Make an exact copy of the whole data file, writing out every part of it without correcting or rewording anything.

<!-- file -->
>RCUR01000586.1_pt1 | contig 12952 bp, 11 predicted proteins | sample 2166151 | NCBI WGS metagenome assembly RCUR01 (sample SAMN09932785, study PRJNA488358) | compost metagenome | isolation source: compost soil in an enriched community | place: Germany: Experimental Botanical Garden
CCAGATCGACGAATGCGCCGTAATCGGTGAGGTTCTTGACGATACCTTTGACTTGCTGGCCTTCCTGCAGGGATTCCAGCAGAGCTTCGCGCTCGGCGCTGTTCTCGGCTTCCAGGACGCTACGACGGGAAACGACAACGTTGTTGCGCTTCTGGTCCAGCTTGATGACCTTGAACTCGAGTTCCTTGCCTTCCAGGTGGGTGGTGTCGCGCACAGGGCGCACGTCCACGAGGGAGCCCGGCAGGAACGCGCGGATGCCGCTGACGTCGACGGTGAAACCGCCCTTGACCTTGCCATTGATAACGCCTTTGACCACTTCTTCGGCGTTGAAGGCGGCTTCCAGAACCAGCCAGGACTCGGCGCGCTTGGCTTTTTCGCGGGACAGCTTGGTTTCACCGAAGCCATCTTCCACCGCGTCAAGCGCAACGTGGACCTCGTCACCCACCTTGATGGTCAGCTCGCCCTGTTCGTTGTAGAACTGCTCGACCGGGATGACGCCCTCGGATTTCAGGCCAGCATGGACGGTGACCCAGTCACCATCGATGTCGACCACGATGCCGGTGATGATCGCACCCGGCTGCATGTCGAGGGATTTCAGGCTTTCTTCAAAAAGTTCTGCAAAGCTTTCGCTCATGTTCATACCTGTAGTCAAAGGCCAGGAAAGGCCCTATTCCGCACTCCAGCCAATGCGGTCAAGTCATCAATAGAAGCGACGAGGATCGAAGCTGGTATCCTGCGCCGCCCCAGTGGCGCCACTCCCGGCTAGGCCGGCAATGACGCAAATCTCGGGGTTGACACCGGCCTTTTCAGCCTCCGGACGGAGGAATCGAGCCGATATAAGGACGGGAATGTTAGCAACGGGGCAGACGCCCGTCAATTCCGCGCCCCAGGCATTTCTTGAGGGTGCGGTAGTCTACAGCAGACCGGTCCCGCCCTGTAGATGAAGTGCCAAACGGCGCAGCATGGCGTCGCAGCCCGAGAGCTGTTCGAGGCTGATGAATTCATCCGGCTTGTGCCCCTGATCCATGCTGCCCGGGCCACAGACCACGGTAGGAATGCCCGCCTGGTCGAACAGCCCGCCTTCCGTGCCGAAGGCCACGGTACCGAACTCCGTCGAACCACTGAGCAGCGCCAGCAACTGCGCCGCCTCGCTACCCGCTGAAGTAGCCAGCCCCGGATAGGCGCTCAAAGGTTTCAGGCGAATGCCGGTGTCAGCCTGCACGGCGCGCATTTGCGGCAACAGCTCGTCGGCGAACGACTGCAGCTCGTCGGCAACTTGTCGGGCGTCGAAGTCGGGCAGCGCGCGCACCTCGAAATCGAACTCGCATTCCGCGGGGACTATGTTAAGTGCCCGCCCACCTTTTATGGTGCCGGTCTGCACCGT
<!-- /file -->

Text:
>RCUR01000586.1_pt1 | contig 12952 bp, 11 predicted proteins | sample 2166151 | NCBI WGS metagenome assembly RCUR01 (sample SAMN09932785, study PRJNA488358) | compost metagenome | isolation source: compost soil in an enriched community | place: Germany: Experimental Botanical Garden
CCAGATCGACGAATGCGCCGTAATCGGTGAGGTTCTTGACGATACCTTTGACTTGCTGGCCTTCCTGCAGGGATTCCAGCAGAGCTTCGCGCTCGGCGCTGTTCTCGGCTTCCAGGACGCTACGACGGGAAACGACAACGTTGTTGCGCTTCTGGTCCAGCTTGATGACCTTGAACTCGAGTTCCTTGCCTTCCAGGTGGGTGGTGTCGCGCACAGGGCGCACGTCCACGAGGGAGCCCGGCAGGAACGCGCGGATGCCGCTGACGTCGACGGTGAAACCGCCCTTGACCTTGCCATTGATAACGCCTTTGACCACTTCTTCGGCGTTGAAGGCGGCTTCCAGAACCAGCCAGGACTCGGCGCGCTTGGCTTTTTCGCGGGACAGCTTGGTTTCACCGAAGCCATCTTCCACCGCGTCAAGCGCAACGTGGACCTCGTCACCCACCTTGATGGTCAGCTCGCCCTGTTCGTTGTAGAACTGCTCGACCGGGATGACGCCCTCGGATTTCAGGCCAGCATGGACGGTGACCCAGTCACCATCGATGTCGACCACGATGCCGGTGATGATCGCACCCGGCTGCATGTCGAGGGATTTCAGGCTTTCTTCAAAAAGTTCTGCAAAGCTTTCGCTCATGTTCATACCTGTAGTCAAAGGCCAGGAAAGGCCCTATTCCGCACTCCAGCCAATGCGGTCAAGTCATCAATAGAAGCGACGAGGATCGAAGCTGGTATCCTGCGCCGCCCCAGTGGCGCCACTCCCGGCTAGGCCGGCAATGACGCAAATCTCGGGGTTGACACCGGCCTTTTCAGCCTCCGGACGGAGGAATCGAGCCGATATAAGGACGGGAATGTTAGCAACGGGGCAGACGCCCGTCAATTCCGCGCCCCAGGCATTTCTTGAGGGTGCGGTAGTCTACAGCAGACCGGTCCCGCCCTGTAGATGAAGTGCCAAACGGCGCAGCATGGCGTCGCAGCCCGAGAGCTGTTCGAGGCTGATGAATTCATCCGGCTTGTGCCCCTGATCCATGCTGCCCGGGCCACAGACCACGGTAGGAATGCCCGCCTGGTCGAACAGCCCGCCTTCCGTGCCGAAGGCCACGGTACCGAACTCCGTCGAACCACTGAGCAGCGCCAGCAACTGCGCCGCCTCGCTACCCGCTGAAGTAGCCAGCCCCGGATAGGCGCTCAAAGGTTTCAGGCGAATGCCGGTGTCAGCCTGCACGGCGCGCATTTGCGGCAACAGCTCGTCGGCGAACGACTGCAGCTCGTCGGCAACTTGTCGGGCGTCGAAGTCGGGCAGCGCGCGCACCTCGAAATCGAACTCGCATTCCGCGGGGACTATGTTAAGTGCCCGCCCACCTTTTATGGTGCCGGTCTGCACCGT